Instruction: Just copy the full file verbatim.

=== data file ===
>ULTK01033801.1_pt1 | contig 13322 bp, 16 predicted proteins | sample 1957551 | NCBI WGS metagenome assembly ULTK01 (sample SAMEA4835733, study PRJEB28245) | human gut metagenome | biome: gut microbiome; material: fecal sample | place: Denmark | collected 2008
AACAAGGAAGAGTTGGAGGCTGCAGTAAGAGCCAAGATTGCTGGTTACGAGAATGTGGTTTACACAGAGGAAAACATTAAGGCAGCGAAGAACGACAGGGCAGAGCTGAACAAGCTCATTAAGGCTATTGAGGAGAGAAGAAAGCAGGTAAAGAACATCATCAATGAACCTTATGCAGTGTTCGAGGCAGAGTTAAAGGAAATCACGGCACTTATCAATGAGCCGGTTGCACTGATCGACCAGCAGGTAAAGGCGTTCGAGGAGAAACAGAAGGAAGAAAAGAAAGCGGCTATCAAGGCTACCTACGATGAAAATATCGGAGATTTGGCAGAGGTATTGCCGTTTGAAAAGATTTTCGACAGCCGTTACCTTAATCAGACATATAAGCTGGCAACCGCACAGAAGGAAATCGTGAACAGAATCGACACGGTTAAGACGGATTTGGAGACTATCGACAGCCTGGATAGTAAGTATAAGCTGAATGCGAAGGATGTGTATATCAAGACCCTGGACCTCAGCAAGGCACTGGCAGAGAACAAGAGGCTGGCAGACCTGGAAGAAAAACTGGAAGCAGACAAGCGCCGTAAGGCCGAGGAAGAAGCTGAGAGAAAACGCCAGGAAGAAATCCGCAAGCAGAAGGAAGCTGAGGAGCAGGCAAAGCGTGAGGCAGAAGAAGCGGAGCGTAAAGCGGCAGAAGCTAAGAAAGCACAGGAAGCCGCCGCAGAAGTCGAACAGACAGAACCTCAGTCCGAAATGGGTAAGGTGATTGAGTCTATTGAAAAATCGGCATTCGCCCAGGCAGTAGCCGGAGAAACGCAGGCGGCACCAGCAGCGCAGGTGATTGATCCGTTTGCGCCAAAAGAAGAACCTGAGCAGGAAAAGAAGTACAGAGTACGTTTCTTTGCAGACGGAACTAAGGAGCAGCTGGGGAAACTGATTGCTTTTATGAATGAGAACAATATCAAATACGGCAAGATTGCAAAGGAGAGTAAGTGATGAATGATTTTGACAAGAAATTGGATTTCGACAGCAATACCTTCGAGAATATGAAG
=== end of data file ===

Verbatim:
>ULTK01033801.1_pt1 | contig 13322 bp, 16 predicted proteins | sample 1957551 | NCBI WGS metagenome assembly ULTK01 (sample SAMEA4835733, study PRJEB28245) | human gut metagenome | biome: gut microbiome; material: fecal sample | place: Denmark | collected 2008
AACAAGGAAGAGTTGGAGGCTGCAGTAAGAGCCAAGATTGCTGGTTACGAGAATGTGGTTTACACAGAGGAAAACATTAAGGCAGCGAAGAACGACAGGGCAGAGCTGAACAAGCTCATTAAGGCTATTGAGGAGAGAAGAAAGCAGGTAAAGAACATCATCAATGAACCTTATGCAGTGTTCGAGGCAGAGTTAAAGGAAATCACGGCACTTATCAATGAGCCGGTTGCACTGATCGACCAGCAGGTAAAGGCGTTCGAGGAGAAACAGAAGGAAGAAAAGAAAGCGGCTATCAAGGCTACCTACGATGAAAATATCGGAGATTTGGCAGAGGTATTGCCGTTTGAAAAGATTTTCGACAGCCGTTACCTTAATCAGACATATAAGCTGGCAACCGCACAGAAGGAAATCGTGAACAGAATCGACACGGTTAAGACGGATTTGGAGACTATCGACAGCCTGGATAGTAAGTATAAGCTGAATGCGAAGGATGTGTATATCAAGACCCTGGACCTCAGCAAGGCACTGGCAGAGAACAAGAGGCTGGCAGACCTGGAAGAAAAACTGGAAGCAGACAAGCGCCGTAAGGCCGAGGAAGAAGCTGAGAGAAAACGCCAGGAAGAAATCCGCAAGCAGAAGGAAGCTGAGGAGCAGGCAAAGCGTGAGGCAGAAGAAGCGGAGCGTAAAGCGGCAGAAGCTAAGAAAGCACAGGAAGCCGCCGCAGAAGTCGAACAGACAGAACCTCAGTCCGAAATGGGTAAGGTGATTGAGTCTATTGAAAAATCGGCATTCGCCCAGGCAGTAGCCGGAGAAACGCAGGCGGCACCAGCAGCGCAGGTGATTGATCCGTTTGCGCCAAAAGAAGAACCTGAGCAGGAAAAGAAGTACAGAGTACGTTTCTTTGCAGACGGAACTAAGGAGCAGCTGGGGAAACTGATTGCTTTTATGAATGAGAACAATATCAAATACGGCAAGATTGCAAAGGAGAGTAAGTGATGAATGATTTTGACAAGAAATTGGATTTCGACAGCAATACCTTCGAGAATATGAAG